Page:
• The weather in Chicago could not have been more magnificent – 60° and bright sunshine. (Of course it also makes us more worried about global warming, because that’s not the weather we’re supposed to be having.)

  4. A smaller version of the march here in Maine, and also two locations that held vigils ( Augusta the state capital and Brunswick, closer for some of us!). Thanks to Judy for attending a march on her end. Across the country, as so many walked and stood together, we are reminded of the power of voice, of non-violent demonstration, and solidarity. So important during these very unstable times. A deep bow to you, Judy, for taking action. Thank you.

    • Chicago really outdid itself, with 250,000 marchers. But I am finding myself just as thrilled reading on social media about all of the small places where people came out and made a statement. It’s so important to know it’s not just in the big cities and the solid blue states!

    • Fired up, and ready to go! I have been heartened to see that at least a few Republicans realize what a mess they would be making if they just repeal without any replacement. (A mess of the healthcare system, and a disaster in people’s lives.) Too soon to tell, but I really do believe that all of our voices matter.

  5. Thanks for the pictures and report from Chicago, Judy. We had a smaller march in the heart of the Bluegrass. Lexington, KY is a little blue dot in a sea of political red. 5,000 people showed up which is really quite remarkable. It was a morale-boosting experience. Let’s keep up the momentum!

    • Kentucky is such an important state for health care action! A lot of people benefited from the ACA there, and senators and representatives (and the new governor) need to hear that people don’t want it all taken away again. 5000 people is wonderful!

  6. Thank you so much for sharing Judy’s photos and narration. I have never been ashamed of my gender but these last two days I have felt an enormous swell of pride for my fellow women and anyone who stands with us in our hope for a better world. At 43 years of age, and growing up and still living in a small town in northeast Wisconsin, I have never experienced anything like this. It makes me proud to see my generation – and those before and behind us – stand up and fight for what is right and fair and deserved. My favorite sign in your photos was “I Can’t Believe I’m Still Protesting This Crap” – because I can’t believe it, either. I am proud of anyone who marched yesterday and anyone who will continue to speak up and speak out; I am, for the first time in my lifetime, ashamed of much of the tone and direction on our national stage. But as we saw yesterday, we have many actors who want to implement change. And that lightens my heart.

    • I don’t think any of us have seen anything on this scale in the U.S. since the 1960s. I hope and believe that it is going to keep getting bigger and bigger. Wisconsin is such a key state, still a swing state and home of Paul Ryan. Be sure to call your congressperson and senators and tell them what you think and that you’re watching them!

  7. Thank you so much for sharing this, Judy and Jason. I marched downstate in C-U with over 5,000 other marchers, not as impressive as Chicago’s turnout, but considering the organizers were expecting about 200, it was a great turnout nonetheless. Saturday evening I watched the news and looked at Facebook posts about marches all over the world and was so inspired. So many people! And every commentator commented on how peaceful all these marches were–a sign, I think, that we are the “ordinary people” Trump claims to represent. Now that we’ve made our voices heard, as you say, we must continue to speak up.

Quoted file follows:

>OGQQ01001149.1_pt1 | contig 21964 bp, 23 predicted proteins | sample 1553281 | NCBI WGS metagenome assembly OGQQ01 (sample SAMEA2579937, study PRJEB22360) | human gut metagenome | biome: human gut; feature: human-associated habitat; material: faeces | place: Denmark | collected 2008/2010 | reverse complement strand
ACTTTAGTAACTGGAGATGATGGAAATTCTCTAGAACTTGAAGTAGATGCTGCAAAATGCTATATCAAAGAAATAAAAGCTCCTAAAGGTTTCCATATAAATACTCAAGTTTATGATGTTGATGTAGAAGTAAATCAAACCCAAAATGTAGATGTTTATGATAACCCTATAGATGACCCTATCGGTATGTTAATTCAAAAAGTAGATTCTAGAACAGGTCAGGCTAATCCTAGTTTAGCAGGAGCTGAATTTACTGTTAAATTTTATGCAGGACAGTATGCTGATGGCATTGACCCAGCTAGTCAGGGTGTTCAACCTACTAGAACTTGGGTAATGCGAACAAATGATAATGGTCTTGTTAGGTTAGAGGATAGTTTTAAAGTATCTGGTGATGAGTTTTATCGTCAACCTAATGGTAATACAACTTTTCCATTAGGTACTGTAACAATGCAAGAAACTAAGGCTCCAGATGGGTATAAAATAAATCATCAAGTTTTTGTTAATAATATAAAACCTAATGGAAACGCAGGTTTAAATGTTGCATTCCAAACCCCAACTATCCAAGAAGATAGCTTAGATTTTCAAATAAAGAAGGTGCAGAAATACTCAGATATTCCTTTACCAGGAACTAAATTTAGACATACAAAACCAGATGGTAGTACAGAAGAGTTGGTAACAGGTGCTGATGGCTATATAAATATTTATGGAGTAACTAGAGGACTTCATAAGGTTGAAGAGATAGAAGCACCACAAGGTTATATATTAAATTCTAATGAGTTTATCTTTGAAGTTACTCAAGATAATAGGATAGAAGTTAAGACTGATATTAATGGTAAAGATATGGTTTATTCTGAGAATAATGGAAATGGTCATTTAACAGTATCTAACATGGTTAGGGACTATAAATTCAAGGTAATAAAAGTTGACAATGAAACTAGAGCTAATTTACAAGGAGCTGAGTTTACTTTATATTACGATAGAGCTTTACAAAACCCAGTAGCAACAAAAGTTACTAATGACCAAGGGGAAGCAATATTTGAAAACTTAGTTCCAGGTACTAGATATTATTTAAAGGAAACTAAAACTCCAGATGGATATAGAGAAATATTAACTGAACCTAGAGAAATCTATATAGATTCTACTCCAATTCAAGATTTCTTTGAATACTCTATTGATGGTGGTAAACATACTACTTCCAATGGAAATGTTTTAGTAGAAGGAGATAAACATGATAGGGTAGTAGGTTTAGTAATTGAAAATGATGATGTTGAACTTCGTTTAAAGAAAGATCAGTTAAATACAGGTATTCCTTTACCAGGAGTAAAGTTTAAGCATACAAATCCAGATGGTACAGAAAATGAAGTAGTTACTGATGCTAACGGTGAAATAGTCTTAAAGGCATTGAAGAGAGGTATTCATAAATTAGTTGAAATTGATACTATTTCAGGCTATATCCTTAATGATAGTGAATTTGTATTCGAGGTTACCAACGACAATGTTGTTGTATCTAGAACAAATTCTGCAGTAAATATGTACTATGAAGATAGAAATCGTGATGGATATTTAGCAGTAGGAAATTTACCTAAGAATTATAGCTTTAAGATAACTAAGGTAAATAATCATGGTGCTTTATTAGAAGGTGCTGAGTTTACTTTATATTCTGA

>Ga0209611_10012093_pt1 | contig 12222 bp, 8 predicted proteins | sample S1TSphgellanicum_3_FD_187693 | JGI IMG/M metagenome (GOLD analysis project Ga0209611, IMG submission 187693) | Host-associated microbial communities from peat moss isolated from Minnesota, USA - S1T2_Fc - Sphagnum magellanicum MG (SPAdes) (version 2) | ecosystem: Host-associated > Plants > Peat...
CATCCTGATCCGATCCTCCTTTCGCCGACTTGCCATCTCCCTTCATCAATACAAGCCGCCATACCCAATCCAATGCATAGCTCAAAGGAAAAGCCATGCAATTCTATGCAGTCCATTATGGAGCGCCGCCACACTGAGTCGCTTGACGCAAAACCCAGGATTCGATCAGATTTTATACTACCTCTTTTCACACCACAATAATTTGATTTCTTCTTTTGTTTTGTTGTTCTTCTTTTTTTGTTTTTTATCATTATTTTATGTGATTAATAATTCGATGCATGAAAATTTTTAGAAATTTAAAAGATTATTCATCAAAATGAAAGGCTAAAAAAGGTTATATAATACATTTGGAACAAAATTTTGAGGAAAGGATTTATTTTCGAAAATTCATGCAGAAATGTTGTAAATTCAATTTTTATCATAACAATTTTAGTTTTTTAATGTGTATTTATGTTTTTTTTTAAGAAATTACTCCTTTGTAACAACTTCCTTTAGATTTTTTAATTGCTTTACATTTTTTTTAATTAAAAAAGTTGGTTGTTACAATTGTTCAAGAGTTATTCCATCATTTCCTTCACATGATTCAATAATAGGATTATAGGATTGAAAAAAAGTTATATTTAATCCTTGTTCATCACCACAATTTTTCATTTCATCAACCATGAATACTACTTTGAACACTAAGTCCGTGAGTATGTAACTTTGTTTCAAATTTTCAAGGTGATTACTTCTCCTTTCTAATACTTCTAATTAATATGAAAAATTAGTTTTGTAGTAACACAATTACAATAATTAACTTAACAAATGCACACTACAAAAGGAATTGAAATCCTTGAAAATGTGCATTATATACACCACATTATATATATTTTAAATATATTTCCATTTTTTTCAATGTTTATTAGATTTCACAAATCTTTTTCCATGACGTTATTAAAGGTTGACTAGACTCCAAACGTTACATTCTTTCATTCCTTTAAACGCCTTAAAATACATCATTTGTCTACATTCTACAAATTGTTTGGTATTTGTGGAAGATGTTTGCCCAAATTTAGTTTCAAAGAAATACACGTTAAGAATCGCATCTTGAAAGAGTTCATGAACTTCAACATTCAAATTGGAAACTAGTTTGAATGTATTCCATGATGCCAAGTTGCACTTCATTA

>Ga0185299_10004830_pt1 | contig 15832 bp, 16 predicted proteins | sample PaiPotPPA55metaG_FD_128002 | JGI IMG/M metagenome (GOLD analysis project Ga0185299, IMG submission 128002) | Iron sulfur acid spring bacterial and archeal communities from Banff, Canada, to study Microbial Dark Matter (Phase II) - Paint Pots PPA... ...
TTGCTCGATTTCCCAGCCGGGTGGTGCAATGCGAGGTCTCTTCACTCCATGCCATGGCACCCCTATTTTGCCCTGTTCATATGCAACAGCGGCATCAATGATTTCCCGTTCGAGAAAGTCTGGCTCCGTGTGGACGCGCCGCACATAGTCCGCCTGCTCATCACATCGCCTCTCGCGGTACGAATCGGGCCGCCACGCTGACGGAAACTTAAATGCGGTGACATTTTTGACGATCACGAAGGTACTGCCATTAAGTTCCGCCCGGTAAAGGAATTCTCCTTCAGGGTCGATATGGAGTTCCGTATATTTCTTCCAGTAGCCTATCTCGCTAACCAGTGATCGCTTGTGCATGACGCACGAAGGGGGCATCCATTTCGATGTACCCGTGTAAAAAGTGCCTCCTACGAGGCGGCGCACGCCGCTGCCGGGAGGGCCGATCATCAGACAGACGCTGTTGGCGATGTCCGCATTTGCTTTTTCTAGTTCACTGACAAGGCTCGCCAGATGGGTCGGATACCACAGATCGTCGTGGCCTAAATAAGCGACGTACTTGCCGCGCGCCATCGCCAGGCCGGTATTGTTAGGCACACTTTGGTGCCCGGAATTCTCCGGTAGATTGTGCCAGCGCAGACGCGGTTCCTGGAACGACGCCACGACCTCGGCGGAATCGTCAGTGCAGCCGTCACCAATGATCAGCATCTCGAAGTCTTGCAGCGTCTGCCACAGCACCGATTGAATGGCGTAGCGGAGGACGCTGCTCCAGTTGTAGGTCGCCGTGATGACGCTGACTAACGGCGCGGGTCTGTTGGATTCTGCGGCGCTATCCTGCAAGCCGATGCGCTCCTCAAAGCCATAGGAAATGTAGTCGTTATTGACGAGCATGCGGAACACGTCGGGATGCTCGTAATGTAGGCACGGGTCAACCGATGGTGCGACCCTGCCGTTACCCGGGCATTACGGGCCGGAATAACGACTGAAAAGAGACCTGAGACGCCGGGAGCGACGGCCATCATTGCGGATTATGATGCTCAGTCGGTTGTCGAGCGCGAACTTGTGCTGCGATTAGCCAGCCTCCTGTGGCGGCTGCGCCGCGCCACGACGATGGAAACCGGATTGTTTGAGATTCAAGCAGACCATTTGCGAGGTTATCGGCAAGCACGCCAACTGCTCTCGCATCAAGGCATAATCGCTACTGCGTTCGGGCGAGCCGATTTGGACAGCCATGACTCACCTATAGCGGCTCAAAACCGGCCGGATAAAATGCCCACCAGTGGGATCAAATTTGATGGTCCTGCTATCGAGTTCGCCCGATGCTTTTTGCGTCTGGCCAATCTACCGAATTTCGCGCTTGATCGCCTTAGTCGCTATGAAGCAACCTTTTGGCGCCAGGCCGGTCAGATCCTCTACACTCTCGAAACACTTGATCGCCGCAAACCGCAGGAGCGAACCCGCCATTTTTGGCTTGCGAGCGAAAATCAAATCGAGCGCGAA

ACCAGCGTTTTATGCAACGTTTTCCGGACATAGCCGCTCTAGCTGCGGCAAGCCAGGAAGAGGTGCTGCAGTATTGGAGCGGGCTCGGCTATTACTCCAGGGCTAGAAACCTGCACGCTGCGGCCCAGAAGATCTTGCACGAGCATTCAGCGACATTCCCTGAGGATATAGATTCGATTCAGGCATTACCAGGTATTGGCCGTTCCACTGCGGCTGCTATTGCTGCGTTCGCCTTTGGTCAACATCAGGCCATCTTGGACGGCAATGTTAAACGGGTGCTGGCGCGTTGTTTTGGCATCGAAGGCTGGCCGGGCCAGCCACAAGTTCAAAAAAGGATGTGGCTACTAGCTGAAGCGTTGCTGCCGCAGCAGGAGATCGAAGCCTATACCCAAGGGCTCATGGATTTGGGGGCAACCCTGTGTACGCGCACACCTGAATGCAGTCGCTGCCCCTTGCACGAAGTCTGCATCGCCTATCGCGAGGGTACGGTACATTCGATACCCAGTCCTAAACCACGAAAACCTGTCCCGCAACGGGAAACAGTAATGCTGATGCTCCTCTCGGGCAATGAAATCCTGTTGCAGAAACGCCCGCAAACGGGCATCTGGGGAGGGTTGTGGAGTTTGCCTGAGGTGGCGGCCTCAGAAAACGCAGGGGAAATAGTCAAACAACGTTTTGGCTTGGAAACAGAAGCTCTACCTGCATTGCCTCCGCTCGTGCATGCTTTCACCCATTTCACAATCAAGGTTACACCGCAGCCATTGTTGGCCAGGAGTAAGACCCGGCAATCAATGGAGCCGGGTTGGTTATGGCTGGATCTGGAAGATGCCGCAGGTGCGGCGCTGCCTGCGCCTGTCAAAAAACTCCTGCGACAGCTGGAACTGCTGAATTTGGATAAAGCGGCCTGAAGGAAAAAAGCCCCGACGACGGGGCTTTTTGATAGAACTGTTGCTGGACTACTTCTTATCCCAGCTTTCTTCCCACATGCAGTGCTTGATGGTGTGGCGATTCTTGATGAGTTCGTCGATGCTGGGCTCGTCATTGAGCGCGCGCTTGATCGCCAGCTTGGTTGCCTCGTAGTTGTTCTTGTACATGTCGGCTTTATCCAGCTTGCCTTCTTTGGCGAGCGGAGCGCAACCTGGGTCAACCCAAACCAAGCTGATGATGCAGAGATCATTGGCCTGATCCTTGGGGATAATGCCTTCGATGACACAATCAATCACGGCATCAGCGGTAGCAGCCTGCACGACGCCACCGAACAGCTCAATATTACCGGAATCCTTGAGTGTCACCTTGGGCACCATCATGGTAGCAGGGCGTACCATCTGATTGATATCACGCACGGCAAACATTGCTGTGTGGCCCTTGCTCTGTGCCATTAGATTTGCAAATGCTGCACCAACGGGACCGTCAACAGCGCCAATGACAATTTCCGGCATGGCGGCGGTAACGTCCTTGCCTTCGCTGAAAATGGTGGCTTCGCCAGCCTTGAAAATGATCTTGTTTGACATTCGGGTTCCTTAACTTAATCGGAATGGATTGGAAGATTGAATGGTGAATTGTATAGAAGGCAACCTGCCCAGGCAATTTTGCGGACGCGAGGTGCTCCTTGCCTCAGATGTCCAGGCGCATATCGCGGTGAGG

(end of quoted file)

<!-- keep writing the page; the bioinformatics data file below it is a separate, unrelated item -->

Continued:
8. Yay, Judy! My husband and I went to the Augusta, Maine, march, and there were 10,000 people there. Really amazing as Augusta’s population is 19,000. All across the country, all across the world, people have spoken, and the Trump Administration doesn’t like it one bit. On Sunday, they were out with their lies. “Alternative reality,” Kellyanne Conway called it. Well, they are about to find out that facts do matter, no matter how much they lie.

  9. Thank you, thank you for sharing this. I am not sure that we can separate flowers and politics any more. So much is at stake over these next few years. I also loved the sign, “I can’t believe I’m still protesting this crap.” Another favorite from the D.C. march was: “So bad, even introverts are here.” I love your advice on continuing to rattle the cages of our politicians. It’s an antidote to that helpless sinking feeling that overtakes me so much these days. And perhaps it will do some real good. Susan Collins, here in Maine, is one of the few “moderate” republicans around, so we will remain vigilant in pestering her.
    And, by the way, alternative facts will tell us that the crowds you saw were actually greatly exaggerated by magic cameras. And all those protesters? Paid hacks, of course. Puppets of evil reporters and a massive global conspiracy to mock tiny hands.

  10. Thanks so much for sharing Judy’s participation, photos and observations.I hope this is only the beginning, we have so much work to do. The more awareness of what our government has become, the better. Everything has been said before me and I concur.